Medical Policy: 07.01.72 

Original Effective Date: September 2016 

Reviewed: September 2020 

Revised: September 2020 



This policy contains information which is clinical in nature. The policy is not medical advice. The information in this policy is used by Wellmark to make determinations whether medical treatment is covered under the terms of a Wellmark member's health benefit plan. Physicians and other health care providers are responsible for medical advice and treatment. If you have specific health care needs, you should consult an appropriate health care professional. If you would like to request an accessible version of this document, please contact customer service at 800-524-9242.


Benefit Application:

Benefit determinations are based on the applicable contract language in effect at the time the services were rendered. Exclusions, limitations or exceptions may apply. Benefits may vary based on contract, and individual member benefits must be verified. Wellmark determines medical necessity only if the benefit exists and no contract exclusions are applicable. This medical policy may not apply to FEP. Benefits are determined by the Federal Employee Program.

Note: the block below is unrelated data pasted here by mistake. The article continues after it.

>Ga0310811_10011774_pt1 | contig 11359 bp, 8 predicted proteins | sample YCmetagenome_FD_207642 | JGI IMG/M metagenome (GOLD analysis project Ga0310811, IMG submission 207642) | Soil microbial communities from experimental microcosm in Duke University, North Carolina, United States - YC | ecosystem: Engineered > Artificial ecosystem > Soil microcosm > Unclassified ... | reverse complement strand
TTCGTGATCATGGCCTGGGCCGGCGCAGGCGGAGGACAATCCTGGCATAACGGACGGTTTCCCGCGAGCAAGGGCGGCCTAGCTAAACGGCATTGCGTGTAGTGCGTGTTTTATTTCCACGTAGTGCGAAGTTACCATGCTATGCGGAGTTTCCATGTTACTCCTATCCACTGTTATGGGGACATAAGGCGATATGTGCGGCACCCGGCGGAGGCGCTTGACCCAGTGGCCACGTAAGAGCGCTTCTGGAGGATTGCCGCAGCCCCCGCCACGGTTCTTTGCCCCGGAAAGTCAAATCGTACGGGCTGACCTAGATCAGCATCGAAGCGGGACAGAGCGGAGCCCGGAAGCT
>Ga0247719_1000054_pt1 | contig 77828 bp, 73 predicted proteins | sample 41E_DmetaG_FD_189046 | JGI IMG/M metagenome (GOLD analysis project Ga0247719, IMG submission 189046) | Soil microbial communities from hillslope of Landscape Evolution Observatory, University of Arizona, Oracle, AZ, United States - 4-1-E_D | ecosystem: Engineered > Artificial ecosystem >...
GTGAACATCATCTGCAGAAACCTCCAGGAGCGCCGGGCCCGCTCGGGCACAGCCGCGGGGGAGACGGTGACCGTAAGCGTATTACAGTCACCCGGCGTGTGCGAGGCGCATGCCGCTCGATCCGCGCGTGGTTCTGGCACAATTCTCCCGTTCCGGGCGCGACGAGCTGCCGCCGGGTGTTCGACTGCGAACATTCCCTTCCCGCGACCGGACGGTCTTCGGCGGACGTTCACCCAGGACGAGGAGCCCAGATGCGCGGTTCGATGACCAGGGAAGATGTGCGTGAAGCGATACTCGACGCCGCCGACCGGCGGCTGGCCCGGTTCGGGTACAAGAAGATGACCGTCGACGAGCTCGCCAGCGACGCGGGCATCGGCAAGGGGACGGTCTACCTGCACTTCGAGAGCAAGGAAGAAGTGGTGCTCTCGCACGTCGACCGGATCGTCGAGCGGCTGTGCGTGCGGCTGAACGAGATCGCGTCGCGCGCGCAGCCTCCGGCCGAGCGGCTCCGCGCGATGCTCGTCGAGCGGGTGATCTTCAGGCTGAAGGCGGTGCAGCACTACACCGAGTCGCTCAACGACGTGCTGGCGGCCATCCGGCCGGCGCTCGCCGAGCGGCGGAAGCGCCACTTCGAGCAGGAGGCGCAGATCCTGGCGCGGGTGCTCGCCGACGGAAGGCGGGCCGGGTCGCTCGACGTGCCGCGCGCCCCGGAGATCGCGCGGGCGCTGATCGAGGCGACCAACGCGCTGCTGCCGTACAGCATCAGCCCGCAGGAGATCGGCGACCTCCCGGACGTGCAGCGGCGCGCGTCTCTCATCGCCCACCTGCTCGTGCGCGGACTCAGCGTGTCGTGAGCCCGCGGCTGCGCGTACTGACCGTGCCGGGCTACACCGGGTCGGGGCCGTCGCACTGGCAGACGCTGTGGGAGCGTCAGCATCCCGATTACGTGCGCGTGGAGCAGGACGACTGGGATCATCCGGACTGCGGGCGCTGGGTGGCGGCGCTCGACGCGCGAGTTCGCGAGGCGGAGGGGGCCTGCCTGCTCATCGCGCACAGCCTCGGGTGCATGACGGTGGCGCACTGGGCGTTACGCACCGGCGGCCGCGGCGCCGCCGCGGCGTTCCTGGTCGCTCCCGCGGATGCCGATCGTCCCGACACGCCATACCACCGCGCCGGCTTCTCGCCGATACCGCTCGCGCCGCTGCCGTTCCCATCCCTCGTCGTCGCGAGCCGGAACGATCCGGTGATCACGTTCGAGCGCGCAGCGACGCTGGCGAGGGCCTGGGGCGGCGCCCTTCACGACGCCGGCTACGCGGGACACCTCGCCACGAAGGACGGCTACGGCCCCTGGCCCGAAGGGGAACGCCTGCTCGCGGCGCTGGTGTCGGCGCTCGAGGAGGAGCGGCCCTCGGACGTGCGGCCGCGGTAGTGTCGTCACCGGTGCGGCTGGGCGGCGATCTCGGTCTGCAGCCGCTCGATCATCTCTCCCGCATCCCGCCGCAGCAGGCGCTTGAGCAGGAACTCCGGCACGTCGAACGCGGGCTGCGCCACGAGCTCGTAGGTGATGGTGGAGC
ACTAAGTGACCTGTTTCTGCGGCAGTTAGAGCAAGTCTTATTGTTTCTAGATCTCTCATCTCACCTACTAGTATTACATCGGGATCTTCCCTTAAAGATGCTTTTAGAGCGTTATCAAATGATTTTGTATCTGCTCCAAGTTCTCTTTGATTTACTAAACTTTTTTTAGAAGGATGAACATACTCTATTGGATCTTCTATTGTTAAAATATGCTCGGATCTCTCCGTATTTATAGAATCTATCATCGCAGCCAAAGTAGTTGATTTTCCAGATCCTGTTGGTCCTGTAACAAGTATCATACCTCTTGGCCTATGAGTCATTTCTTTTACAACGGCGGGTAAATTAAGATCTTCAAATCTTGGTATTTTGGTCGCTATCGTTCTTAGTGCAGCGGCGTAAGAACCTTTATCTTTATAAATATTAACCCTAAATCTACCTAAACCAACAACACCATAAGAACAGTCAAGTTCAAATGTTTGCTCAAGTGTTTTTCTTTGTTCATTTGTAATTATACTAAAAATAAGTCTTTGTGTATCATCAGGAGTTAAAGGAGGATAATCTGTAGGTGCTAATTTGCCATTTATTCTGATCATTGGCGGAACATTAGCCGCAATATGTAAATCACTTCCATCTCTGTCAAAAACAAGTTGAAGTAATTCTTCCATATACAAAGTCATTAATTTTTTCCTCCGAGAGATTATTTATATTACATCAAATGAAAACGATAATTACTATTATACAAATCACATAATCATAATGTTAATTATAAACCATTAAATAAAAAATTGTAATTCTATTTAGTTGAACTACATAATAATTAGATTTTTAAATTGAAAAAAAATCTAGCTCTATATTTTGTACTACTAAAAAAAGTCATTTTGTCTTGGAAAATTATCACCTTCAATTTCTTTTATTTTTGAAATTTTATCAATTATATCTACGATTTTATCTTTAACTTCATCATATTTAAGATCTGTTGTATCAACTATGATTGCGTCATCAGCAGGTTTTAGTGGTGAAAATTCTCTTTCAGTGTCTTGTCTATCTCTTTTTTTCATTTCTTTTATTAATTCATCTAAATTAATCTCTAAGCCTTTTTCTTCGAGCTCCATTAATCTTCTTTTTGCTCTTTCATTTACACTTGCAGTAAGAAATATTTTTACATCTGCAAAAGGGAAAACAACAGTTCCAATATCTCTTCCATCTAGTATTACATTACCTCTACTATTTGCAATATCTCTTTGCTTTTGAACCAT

This Medical Policy document describes the status of medical technology at the time the document was developed. Since that time, new technology may have emerged or new medical literature may have been published. This Medical Policy will be reviewed regularly and be updated as scientific and medical literature becomes available.